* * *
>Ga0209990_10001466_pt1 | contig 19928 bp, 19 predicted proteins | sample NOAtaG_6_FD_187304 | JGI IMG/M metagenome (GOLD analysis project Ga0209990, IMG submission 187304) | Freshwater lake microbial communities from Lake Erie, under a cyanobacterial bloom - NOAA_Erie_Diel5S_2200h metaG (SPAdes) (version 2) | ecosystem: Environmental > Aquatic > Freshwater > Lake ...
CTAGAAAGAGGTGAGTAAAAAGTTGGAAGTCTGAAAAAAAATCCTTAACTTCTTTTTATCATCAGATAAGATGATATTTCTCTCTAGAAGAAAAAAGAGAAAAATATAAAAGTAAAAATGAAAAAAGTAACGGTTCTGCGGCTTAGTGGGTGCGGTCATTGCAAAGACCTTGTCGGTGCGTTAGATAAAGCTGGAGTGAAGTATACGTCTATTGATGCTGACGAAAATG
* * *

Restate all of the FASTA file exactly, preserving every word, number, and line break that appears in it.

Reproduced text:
>Ga0209990_10001466_pt1 | contig 19928 bp, 19 predicted proteins | sample NOAtaG_6_FD_187304 | JGI IMG/M metagenome (GOLD analysis project Ga0209990, IMG submission 187304) | Freshwater lake microbial communities from Lake Erie, under a cyanobacterial bloom - NOAA_Erie_Diel5S_2200h metaG (SPAdes) (version 2) | ecosystem: Environmental > Aquatic > Freshwater > Lake ...
CTAGAAAGAGGTGAGTAAAAAGTTGGAAGTCTGAAAAAAAATCCTTAACTTCTTTTTATCATCAGATAAGATGATATTTCTCTCTAGAAGAAAAAAGAGAAAAATATAAAAGTAAAAATGAAAAAAGTAACGGTTCTGCGGCTTAGTGGGTGCGGTCATTGCAAAGACCTTGTCGGTGCGTTAGATAAAGCTGGAGTGAAGTATACGTCTATTGATGCTGACGAAAATG